Recently, I finished re-reading my favorite book, Jane Eyre, written by Charlotte Bronte under the pseudonym of Currer Bell. While reading, several quotes and excerpts stood out for me. I would like to share them with you now.
“The words in these introductory pages…gave significance to the rock standing up alone in a sea of billow and spray; to the broken boat stranded on a desolate coast; to the cold and ghostly moon glancing through bars of cloud at a wreck just sinking.
I cannot tell what sentiment haunted the quiet solitary church-yard, with its inscribed headstone; its gate, its two trees, its low horizon, girdled by a broken wall, and its newly-risen crescent, attesting the hour of eventide.
The two ships becalmed on a torpid sea, I believed to be marine phantoms” (JE 3).
What talent is written there in those words. What amazing ability to make you see the mental images right along with the character.
“His changes of mood did not offend me, because I saw that I had nothing to do with their alternation; the ebb and flow depended on causes quite disconnected with me” (JE128).
This particular quote made its way into my consciousness because I believe that there is an important lesson that I need to learn. If someone is short-tempered and angry towards me, I accept their fault as my own and take it that I must have done something to make them act in that manner. This is not a good attribute. Each person is responsible for the actions of themselves and no one else. Although it may be difficult, it is important to reject responsibility of the other person’s behaviour and be accountable to God for your own behaviour.
“‘Do you wonder that I avow this to you? Know, that in the course of your future life you will often find yourself elected the involuntary confidant of your acquaintances’ secrets: people will instinctively find out, as I have done, that it is not your fate to tell of yourself, but to listen with no malevolent scorn of their indiscretion, but with a kind of innate sympathy; not the less comforting and encouraging because it is unobtrusive in its manifestations’” (JE 136).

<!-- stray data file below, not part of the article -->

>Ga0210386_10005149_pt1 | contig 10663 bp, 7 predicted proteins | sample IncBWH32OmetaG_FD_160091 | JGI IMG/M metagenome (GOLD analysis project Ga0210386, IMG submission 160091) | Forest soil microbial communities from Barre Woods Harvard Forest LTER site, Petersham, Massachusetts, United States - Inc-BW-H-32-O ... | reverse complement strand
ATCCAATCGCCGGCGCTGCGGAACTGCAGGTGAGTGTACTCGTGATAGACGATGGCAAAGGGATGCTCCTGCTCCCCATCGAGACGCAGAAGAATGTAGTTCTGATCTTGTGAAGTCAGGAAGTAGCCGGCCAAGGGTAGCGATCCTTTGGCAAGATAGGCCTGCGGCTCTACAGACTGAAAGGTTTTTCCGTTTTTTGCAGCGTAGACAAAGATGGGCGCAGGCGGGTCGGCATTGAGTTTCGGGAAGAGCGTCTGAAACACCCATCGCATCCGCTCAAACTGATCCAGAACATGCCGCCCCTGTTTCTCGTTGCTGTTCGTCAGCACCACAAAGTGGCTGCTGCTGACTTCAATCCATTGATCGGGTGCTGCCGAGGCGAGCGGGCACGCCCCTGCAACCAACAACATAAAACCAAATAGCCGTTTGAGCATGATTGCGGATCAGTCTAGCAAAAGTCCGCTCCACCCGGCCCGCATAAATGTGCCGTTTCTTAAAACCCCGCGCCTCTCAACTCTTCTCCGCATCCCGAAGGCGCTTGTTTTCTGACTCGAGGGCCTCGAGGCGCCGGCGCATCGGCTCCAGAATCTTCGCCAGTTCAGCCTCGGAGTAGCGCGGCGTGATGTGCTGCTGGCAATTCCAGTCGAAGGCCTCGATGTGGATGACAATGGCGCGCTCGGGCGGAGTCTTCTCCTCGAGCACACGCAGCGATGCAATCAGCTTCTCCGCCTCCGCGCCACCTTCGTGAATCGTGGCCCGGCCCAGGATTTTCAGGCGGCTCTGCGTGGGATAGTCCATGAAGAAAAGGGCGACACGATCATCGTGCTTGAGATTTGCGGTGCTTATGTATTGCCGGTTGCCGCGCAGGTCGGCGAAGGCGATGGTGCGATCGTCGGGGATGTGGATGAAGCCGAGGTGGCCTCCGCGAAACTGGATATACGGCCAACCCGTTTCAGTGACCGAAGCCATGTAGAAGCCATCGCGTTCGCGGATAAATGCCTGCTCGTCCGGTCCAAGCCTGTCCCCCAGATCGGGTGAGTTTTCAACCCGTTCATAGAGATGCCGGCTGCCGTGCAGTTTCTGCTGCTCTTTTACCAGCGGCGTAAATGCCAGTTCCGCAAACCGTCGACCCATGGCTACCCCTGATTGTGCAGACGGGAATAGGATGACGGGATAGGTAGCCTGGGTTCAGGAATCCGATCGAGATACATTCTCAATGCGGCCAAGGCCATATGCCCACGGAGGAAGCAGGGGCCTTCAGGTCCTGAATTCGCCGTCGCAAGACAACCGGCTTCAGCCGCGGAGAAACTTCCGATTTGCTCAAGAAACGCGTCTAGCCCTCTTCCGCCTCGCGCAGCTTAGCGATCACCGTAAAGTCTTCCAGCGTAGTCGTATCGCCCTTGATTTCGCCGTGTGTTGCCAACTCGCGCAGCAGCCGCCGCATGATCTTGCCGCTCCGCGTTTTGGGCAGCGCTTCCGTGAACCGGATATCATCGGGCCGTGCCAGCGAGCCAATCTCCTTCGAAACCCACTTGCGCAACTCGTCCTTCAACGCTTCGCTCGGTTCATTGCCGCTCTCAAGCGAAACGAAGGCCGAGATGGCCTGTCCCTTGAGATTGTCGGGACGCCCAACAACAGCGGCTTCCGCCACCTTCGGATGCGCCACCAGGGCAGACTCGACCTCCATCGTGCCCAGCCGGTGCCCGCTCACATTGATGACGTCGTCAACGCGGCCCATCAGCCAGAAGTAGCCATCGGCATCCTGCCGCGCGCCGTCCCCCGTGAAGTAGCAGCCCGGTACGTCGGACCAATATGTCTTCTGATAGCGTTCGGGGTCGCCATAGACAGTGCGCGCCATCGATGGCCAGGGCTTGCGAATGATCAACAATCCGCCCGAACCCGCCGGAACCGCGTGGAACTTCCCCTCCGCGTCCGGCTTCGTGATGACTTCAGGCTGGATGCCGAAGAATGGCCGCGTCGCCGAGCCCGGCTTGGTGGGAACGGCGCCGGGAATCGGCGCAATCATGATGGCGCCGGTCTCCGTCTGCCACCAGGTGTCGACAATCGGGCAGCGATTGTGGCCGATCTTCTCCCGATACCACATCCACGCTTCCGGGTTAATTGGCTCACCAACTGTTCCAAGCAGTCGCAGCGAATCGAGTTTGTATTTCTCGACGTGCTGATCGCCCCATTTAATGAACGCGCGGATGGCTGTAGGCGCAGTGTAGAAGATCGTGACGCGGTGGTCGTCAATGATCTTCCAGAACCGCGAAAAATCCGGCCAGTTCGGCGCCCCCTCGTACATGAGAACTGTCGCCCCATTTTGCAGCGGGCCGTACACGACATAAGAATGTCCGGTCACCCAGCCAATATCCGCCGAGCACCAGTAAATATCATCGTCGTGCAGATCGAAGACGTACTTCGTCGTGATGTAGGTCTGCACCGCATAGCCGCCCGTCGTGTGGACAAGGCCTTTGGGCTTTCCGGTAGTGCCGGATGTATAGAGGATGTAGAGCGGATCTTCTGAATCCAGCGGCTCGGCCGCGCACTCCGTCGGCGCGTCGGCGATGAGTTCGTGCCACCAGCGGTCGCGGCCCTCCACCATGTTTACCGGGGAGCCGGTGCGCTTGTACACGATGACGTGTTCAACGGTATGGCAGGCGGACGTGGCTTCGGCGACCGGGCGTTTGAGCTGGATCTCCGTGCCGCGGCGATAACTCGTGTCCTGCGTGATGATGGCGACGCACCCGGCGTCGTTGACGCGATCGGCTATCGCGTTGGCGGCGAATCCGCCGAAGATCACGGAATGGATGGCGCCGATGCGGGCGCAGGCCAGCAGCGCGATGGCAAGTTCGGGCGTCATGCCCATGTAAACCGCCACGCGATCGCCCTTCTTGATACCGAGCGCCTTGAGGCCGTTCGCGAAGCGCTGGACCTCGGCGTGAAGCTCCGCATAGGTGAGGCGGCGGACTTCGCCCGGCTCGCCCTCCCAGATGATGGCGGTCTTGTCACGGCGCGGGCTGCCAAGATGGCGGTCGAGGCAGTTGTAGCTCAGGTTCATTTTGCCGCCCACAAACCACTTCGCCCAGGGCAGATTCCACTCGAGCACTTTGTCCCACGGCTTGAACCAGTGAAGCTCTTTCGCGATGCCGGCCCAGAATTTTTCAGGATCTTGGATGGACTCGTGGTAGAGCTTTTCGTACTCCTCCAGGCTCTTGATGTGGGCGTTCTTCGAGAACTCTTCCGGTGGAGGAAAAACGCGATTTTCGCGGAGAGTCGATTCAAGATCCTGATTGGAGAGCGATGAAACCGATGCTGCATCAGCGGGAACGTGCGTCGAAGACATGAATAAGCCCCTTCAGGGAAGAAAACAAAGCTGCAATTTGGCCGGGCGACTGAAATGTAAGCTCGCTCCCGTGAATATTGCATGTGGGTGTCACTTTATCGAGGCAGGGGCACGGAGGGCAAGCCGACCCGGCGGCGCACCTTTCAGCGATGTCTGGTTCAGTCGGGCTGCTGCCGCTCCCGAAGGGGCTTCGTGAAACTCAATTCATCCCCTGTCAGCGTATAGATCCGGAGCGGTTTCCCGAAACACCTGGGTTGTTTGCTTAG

Although, this compliment when said to someone is very flattering, it is important that those who are always listening to others find their voice as well. It is easy to blend in, to become the quiet friend in a group, but that is not always a good thing. Find your voice, share your thoughts and problems to your friends; if they are a true friend, they want to hear what you have to say.
“He made me love him without looking at me” (JE 176).
Who has not felt just so?
“‘Turn back: on so lovely a night it is a shame to sit in the house; and surely no one can wish to go to bed while sunset is thus at meeting with moonrise’” (JE 254).
An absolutely beautiful piece of imagery.
“He stood between me and every thought of religion, as an eclipse intervenes between man and the broad sun. I could not in those days, see God for his creature: of whom I had made an idol” (JE 280).
In the line, “I could not…see God for his creature” is an absolutely tragic circumstance, and yet how common. God, in His love gives you a present, the deepest desire of your heart; and is in turn replaced by this gift. We must all be careful to remember from whom are gifts come.
Although Jane Eyre may have been written many years ago in 1846, its morality is still important with the relevance it holds on today. It is my favorite novel, perhaps because it was my first real book, and so, I encourage everyone to pick up a hard-back edition (There truly is a difference in the experience), crawl into bed, and absorb the words. Become a part of the story, and let it become a part of you.
Have a Blessed Day,